How extreme distance running can heal the mind

Hosted by

Woman running along the coast. Photo by Shutterstock.

For many people, the idea of distance running is not that appealing — from the outside, it can look monotonous and exhausting. But for others, a run is just the perfect way to keep fit and de-stress. So what makes a runner want to push themselves long distances? What drives someone to endure the extreme physical and mental challenge of running 100 or 200 miles? 

For J.M. Thompson, running wasn't just exercise, but a pathway to healing and eventual recovery. Now a practicing clinical psychologist, he explores why running has been so meaningful in his book “Running Is a Kind of Dreaming: A Memoir.”  Born in the U.K., Thompson describes how painful childhood traumas led to fear and humiliation, and later to cocaine addiction and depression. 

After attempting suicide, he volontarily checked himself into a San Francisco psychiatric hospital. His introduction to running first happened on a rooftop of that hospital. Putting one foot in front of the other, running back and forth, Thompson discovered he could quiet his mind and break free from the endless cycle of negative thoughts. Running would be the beginning of a different way of being that led him out of pain and suffering.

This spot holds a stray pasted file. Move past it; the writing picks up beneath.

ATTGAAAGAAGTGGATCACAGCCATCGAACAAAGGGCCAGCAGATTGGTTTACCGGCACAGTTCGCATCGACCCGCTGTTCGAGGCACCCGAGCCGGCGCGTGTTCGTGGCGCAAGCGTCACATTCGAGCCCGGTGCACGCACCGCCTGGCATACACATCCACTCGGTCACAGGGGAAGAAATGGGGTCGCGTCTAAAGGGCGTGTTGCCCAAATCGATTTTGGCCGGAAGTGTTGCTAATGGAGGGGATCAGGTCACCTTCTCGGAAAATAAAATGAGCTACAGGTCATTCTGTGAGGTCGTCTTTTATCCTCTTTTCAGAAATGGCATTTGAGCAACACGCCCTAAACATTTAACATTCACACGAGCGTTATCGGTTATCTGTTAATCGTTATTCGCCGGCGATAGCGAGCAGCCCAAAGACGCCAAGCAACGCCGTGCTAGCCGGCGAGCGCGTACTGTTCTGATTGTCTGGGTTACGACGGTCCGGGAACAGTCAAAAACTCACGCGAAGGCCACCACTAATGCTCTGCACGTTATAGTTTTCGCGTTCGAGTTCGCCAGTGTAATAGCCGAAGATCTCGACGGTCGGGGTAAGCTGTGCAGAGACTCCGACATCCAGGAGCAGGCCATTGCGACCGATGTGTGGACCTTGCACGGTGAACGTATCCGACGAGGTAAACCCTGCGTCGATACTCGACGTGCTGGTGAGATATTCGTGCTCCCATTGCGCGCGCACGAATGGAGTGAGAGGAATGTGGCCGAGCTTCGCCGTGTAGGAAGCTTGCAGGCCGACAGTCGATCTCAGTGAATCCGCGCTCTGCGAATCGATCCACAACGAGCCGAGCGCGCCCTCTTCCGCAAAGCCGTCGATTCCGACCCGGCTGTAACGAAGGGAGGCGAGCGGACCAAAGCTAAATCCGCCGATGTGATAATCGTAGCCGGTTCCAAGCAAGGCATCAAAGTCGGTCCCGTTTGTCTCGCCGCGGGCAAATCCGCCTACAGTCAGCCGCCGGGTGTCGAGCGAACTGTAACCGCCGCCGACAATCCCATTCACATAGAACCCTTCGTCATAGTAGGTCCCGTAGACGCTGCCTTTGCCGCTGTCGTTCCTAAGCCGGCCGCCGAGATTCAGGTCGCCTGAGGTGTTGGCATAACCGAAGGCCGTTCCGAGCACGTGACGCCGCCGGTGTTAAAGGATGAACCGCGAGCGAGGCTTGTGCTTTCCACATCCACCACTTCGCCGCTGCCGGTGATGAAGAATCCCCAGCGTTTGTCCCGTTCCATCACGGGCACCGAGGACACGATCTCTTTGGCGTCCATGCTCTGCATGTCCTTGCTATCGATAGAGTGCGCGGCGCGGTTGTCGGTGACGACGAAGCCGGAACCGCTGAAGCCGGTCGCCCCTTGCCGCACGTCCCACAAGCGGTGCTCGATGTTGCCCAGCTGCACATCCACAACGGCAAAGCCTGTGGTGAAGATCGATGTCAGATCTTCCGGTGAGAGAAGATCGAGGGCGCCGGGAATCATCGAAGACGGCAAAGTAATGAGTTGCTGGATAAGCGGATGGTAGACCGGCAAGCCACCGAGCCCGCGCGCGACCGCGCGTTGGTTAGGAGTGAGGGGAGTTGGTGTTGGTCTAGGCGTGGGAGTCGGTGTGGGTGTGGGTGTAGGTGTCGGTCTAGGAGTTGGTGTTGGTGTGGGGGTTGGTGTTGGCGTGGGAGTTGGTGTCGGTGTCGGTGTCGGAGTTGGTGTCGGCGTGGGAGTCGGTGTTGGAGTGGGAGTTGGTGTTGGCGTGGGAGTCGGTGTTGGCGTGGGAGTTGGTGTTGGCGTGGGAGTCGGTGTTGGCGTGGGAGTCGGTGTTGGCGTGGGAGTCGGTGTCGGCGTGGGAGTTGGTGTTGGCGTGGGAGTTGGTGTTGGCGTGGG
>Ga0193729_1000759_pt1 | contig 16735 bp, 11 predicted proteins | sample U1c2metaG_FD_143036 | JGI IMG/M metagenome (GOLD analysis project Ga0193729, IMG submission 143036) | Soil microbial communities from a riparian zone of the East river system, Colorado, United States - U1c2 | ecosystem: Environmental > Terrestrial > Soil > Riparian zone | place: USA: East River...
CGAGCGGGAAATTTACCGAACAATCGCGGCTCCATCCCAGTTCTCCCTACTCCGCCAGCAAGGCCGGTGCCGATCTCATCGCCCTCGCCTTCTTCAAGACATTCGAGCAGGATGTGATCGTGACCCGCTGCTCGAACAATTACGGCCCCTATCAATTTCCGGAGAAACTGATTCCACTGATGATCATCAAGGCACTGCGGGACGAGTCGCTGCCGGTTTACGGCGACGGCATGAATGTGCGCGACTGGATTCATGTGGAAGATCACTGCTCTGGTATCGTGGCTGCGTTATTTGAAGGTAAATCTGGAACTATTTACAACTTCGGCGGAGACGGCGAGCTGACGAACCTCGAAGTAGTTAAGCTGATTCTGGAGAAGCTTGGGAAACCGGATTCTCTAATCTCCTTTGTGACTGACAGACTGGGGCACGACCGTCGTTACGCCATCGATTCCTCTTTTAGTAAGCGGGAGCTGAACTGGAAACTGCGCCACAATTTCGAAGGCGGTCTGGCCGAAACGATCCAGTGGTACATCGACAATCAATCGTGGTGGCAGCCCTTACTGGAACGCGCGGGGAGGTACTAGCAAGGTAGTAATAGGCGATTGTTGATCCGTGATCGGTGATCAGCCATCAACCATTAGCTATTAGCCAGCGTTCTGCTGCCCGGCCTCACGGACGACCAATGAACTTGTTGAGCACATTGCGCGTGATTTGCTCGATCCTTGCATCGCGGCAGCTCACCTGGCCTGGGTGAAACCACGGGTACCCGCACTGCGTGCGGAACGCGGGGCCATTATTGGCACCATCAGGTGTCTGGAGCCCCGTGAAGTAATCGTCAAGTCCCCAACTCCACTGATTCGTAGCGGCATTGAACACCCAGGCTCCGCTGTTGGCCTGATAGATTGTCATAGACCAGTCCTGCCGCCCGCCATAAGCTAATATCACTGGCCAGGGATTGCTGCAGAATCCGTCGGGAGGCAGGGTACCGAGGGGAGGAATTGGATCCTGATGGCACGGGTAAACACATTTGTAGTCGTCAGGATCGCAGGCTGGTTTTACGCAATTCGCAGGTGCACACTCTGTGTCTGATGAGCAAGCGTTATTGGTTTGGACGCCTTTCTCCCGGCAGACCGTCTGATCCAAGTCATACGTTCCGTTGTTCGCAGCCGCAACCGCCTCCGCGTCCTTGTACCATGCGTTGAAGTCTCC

Jonathan Bastian talks with Thompson about his childhood, struggles with deep depression, his suicide attempt, and why running is, for many, so much more than exercise. Thompson describes how he has continued to push his own limits. His longest run so far was a 205-mile race around the circumference of Lake Tahoe, climbing a cumulative 40,000 feet and running virtually without a break for 96 hours. 

Thompson says that running has worked as a powerful medicine for the mind, and that, much like the analyst’s couch, the running trail has become his therapeutic space, allowing his traumatic memories to be processed in a safer way. Ultra runners, he explains, experience physiological changes in the brain, entering trance-like states that alter perception and enhance free movement of thoughts and memories.

J.M. Thomspon. Photo by Nicholos Zurcker



Andrea Brody